Zoltan Modly, you are my hero :-)
From the real world, from a customer, and from a great SE. I love the initiative, and the “I really want to dig in” attitude.
There’s a lot of debate that plays out in the industry, analysts and everyone around “AFA vs. Hybrid”. Yup – for some workloads, AFAs are the way to go (where latency consistency is critical). For some, Hyper-converged. For other customers that need a swiss-army knife to do it all (across mixed protocols, workloads, and use cases), a VNX or VNXe is often the tool.
While today, most AFAs don’t “Tier” it will be interesting to see how the hybrid core tech of “auto-tiering” makes it way into AFAs (if it does). It strikes me that there are potential benefits of using even some of the “coldest” write-cycle NAND in AFAs for some use cases…
Zoltan’s own words (this post is his, but I pushed to get him to ask his customer to share):
“Looking back over the past years, we have been very successful with the VNX Tiering (FAST VP) story/technology at a number of customers, but we have also seen lot of customers who simply did not believe (or did not want to believe) the benefits of tiering.
Many of them claimed that their data does not exhibit skew, or is too dynamic for tiering, and many argued that it is kind of a religious question.
This usually became a theoretical discussion, as nobody had the tools to look at this in reality (at least not on the sub-LUN level). Then came the “VNX Skew” Mitrend analysis, which provided quite a bit of insight into the sub-LUN slice level skew and tiering statistics. On the other hand, there is a lot more in this data than Mitrend currently shows, and Mitrend only looks at a single point in time, so it cannot be used to counter concerns around dynamics.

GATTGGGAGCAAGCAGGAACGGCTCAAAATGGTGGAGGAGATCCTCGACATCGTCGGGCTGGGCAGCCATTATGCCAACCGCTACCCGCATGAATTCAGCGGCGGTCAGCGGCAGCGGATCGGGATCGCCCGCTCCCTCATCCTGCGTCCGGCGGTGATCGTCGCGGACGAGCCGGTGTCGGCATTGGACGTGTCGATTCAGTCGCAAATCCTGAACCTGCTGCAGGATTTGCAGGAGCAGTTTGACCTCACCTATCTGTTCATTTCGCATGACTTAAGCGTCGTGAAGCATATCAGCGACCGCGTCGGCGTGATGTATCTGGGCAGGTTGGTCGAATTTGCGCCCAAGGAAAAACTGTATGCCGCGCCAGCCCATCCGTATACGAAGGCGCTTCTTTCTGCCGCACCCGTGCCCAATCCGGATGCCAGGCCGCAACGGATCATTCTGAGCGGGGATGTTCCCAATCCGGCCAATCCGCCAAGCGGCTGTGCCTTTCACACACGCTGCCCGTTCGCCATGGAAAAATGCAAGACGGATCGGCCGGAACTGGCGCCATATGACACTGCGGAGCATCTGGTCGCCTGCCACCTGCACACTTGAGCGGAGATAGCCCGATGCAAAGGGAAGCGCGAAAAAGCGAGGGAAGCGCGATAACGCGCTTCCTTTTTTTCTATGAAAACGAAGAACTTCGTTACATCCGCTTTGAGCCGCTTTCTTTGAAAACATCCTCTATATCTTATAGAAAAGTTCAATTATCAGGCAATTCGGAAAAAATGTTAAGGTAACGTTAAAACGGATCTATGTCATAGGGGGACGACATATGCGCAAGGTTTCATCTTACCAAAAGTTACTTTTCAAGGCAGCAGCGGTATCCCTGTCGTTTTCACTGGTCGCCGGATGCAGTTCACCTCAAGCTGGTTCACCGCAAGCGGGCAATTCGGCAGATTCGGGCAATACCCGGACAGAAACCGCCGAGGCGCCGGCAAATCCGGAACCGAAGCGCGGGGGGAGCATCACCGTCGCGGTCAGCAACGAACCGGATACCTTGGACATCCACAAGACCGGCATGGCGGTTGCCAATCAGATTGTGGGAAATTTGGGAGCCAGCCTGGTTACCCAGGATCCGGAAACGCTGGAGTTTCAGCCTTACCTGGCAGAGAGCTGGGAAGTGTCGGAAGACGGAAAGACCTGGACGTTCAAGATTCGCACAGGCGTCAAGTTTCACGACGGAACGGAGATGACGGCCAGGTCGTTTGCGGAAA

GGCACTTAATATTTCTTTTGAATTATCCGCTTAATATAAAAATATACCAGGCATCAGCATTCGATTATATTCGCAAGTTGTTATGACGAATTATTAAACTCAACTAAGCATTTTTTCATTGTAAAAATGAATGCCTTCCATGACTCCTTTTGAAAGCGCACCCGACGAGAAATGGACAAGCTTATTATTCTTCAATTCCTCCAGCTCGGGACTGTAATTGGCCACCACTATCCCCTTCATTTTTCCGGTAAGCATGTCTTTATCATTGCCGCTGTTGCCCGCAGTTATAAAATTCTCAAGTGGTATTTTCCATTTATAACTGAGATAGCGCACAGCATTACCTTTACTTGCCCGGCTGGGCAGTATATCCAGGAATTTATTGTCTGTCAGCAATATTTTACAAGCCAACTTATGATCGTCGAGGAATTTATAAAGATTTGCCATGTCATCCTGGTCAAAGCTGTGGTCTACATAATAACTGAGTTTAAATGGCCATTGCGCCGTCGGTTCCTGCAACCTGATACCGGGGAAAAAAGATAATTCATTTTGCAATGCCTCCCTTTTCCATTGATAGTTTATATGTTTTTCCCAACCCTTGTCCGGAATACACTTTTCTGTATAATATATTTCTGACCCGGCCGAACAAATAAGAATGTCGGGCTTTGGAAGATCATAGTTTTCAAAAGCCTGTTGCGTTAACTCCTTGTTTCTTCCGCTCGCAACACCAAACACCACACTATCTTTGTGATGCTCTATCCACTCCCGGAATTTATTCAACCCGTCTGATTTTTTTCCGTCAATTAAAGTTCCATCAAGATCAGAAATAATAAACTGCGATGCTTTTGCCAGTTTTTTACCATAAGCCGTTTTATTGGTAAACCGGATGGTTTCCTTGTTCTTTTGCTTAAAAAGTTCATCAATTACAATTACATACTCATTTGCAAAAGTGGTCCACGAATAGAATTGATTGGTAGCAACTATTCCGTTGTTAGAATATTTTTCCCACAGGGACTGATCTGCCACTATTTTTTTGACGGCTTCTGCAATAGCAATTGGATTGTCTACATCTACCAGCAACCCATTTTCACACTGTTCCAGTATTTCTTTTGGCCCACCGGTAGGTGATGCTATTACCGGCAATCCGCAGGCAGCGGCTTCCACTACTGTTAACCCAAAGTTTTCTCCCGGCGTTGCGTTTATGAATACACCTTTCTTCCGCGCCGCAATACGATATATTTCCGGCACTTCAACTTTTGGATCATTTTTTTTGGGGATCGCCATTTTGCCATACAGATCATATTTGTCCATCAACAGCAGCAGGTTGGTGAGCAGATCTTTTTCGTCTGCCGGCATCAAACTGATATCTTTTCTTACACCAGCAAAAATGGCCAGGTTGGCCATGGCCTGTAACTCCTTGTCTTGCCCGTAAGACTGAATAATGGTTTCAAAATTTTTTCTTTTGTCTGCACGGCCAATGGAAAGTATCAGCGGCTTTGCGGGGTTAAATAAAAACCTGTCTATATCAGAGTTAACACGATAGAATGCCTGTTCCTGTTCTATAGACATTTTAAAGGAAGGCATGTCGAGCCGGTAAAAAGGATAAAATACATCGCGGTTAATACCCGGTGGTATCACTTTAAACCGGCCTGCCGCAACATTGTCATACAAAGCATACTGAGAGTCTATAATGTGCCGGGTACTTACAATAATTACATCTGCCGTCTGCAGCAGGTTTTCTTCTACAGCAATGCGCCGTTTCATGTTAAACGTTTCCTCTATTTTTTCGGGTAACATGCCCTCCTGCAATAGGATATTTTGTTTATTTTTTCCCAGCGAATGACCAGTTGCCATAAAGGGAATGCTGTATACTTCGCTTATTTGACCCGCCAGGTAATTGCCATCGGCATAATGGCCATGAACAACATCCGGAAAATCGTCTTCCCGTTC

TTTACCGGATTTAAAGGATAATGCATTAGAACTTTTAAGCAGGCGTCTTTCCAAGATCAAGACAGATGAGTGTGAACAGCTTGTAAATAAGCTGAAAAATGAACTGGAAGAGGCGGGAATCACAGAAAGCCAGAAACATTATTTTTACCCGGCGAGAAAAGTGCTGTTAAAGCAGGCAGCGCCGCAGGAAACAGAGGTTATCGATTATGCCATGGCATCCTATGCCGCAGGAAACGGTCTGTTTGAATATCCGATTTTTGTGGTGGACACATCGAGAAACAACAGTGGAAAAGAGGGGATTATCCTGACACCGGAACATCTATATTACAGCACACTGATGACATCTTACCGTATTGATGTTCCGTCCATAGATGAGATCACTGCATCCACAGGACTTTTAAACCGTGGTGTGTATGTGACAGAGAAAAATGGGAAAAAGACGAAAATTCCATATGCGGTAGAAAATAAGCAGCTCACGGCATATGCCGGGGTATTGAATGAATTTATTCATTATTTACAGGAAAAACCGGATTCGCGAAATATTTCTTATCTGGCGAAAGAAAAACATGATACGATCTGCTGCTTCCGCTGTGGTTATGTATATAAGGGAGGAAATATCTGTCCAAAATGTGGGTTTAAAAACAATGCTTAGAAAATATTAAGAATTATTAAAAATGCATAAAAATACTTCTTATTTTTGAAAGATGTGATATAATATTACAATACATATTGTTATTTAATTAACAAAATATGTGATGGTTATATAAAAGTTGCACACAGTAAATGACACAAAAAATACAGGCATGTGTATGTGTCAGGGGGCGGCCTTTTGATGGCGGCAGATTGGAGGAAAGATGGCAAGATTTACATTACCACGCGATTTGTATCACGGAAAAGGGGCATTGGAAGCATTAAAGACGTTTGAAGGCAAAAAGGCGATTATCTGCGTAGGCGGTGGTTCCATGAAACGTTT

This gave me the inspiration to start digging into it with the goal of creating not only various point-in-time visualization of slice-level data, but also graphs and charts showing tiering behavior over time, and even time-lapse video visualization of tiering over time – as it happens, in reality, in the wild.
Thanks to Alex and the Mitrend folks, I got in touch with engineering and was given a preprocessor tool that allowed me to access the FAST VP data from the VNX array.
Once I had a way to access the data, I approached a few friendly customers who were kind enough to do the data collection on their systems. As a result, we had all the FAST VP slice statistics for every hour over 1-2 or even 3-4 weeks. Multiple GBs of data, literally millions of records in flat files.
I love that in the latest VNXe we have brought this goodness down to everyone – even the smallest customers.
How cool is Zoltan’s “search for the truth”? Read on for the data from a real customer VNX 5300, presented in beautiful video time-lapse. For EMCers and EMC partners that want to use Mitrend, PLEASE DO. Other than our investments in the SEs themselves (Zoltan – this is a great example of why!), tools like vLab and Mitrend are the best $ I spend in my SE leader capacity.